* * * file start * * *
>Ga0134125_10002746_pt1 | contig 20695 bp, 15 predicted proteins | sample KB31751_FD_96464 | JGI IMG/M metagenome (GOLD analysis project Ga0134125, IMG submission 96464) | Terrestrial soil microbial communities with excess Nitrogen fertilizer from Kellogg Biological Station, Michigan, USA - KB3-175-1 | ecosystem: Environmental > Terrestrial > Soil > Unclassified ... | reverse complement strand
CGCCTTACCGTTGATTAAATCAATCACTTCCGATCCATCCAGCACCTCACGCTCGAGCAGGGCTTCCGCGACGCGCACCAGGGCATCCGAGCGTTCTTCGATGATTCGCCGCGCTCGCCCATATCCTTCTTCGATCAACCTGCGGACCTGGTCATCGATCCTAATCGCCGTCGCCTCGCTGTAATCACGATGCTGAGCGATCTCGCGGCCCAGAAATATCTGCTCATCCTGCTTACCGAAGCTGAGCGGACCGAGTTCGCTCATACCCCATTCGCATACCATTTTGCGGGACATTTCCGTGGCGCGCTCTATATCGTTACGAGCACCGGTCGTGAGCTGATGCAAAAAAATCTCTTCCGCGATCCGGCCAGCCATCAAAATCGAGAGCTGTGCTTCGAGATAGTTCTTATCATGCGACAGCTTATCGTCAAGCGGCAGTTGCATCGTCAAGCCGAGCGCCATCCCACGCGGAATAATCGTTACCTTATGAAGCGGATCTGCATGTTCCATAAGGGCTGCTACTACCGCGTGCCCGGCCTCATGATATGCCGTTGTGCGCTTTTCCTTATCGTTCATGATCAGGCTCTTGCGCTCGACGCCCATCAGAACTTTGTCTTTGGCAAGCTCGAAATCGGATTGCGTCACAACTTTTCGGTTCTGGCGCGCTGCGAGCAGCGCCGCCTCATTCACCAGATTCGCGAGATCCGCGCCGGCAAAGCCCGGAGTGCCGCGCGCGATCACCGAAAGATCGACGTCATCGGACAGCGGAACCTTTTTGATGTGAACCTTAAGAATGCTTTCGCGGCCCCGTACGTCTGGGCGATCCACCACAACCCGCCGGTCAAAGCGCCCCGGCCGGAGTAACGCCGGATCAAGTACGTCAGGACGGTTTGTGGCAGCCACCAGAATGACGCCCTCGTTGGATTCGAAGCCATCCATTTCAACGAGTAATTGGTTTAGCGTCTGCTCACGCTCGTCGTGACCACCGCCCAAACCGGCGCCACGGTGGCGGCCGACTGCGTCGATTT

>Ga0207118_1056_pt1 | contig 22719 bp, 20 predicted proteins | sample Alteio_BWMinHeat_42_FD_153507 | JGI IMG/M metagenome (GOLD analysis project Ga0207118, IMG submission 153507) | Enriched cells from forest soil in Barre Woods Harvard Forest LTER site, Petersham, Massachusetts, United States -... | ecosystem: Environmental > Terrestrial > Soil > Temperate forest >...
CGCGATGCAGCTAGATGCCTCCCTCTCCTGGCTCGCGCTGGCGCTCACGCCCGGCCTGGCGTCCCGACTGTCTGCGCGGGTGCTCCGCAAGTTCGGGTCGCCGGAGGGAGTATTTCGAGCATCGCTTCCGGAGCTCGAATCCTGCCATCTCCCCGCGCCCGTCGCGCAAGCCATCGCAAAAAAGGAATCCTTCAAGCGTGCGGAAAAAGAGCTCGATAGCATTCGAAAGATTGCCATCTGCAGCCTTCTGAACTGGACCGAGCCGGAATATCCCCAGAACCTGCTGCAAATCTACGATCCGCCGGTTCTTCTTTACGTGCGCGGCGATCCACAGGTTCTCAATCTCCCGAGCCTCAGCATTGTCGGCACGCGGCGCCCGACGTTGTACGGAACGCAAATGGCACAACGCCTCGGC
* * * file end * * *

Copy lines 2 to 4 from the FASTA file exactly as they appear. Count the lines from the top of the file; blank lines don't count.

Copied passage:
CGCCTTACCGTTGATTAAATCAATCACTTCCGATCCATCCAGCACCTCACGCTCGAGCAGGGCTTCCGCGACGCGCACCAGGGCATCCGAGCGTTCTTCGATGATTCGCCGCGCTCGCCCATATCCTTCTTCGATCAACCTGCGGACCTGGTCATCGATCCTAATCGCCGTCGCCTCGCTGTAATCACGATGCTGAGCGATCTCGCGGCCCAGAAATATCTGCTCATCCTGCTTACCGAAGCTGAGCGGACCGAGTTCGCTCATACCCCATTCGCATACCATTTTGCGGGACATTTCCGTGGCGCGCTCTATATCGTTACGAGCACCGGTCGTGAGCTGATGCAAAAAAATCTCTTCCGCGATCCGGCCAGCCATCAAAATCGAGAGCTGTGCTTCGAGATAGTTCTTATCATGCGACAGCTTATCGTCAAGCGGCAGTTGCATCGTCAAGCCGAGCGCCATCCCACGCGGAATAATCGTTACCTTATGAAGCGGATCTGCATGTTCCATAAGGGCTGCTACTACCGCGTGCCCGGCCTCATGATATGCCGTTGTGCGCTTTTCCTTATCGTTCATGATCAGGCTCTTGCGCTCGACGCCCATCAGAACTTTGTCTTTGGCAAGCTCGAAATCGGATTGCGTCACAACTTTTCGGTTCTGGCGCGCTGCGAGCAGCGCCGCCTCATTCACCAGATTCGCGAGATCCGCGCCGGCAAAGCCCGGAGTGCCGCGCGCGATCACCGAAAGATCGACGTCATCGGACAGCGGAACCTTTTTGATGTGAACCTTAAGAATGCTTTCGCGGCCCCGTACGTCTGGGCGATCCACCACAACCCGCCGGTCAAAGCGCCCCGGCCGGAGTAACGCCGGATCAAGTACGTCAGGACGGTTTGTGGCAGCCACCAGAATGACGCCCTCGTTGGATTCGAAGCCATCCATTTCAACGAGTAATTGGTTTAGCGTCTGCTCACGCTCGTCGTGACCACCGCCCAAACCGGCGCCACGGTGGCGGCCGACTGCGTCGATTT

>Ga0207118_1056_pt1 | contig 22719 bp, 20 predicted proteins | sample Alteio_BWMinHeat_42_FD_153507 | JGI IMG/M metagenome (GOLD analysis project Ga0207118, IMG submission 153507) | Enriched cells from forest soil in Barre Woods Harvard Forest LTER site, Petersham, Massachusetts, United States -... | ecosystem: Environmental > Terrestrial > Soil > Temperate forest >...
CGCGATGCAGCTAGATGCCTCCCTCTCCTGGCTCGCGCTGGCGCTCACGCCCGGCCTGGCGTCCCGACTGTCTGCGCGGGTGCTCCGCAAGTTCGGGTCGCCGGAGGGAGTATTTCGAGCATCGCTTCCGGAGCTCGAATCCTGCCATCTCCCCGCGCCCGTCGCGCAAGCCATCGCAAAAAAGGAATCCTTCAAGCGTGCGGAAAAAGAGCTCGATAGCATTCGAAAGATTGCCATCTGCAGCCTTCTGAACTGGACCGAGCCGGAATATCCCCAGAACCTGCTGCAAATCTACGATCCGCCGGTTCTTCTTTACGTGCGCGGCGATCCACAGGTTCTCAATCTCCCGAGCCTCAGCATTGTCGGCACGCGGCGCCCGACGTTGTACGGAACGCAAATGGCACAACGCCTCGGC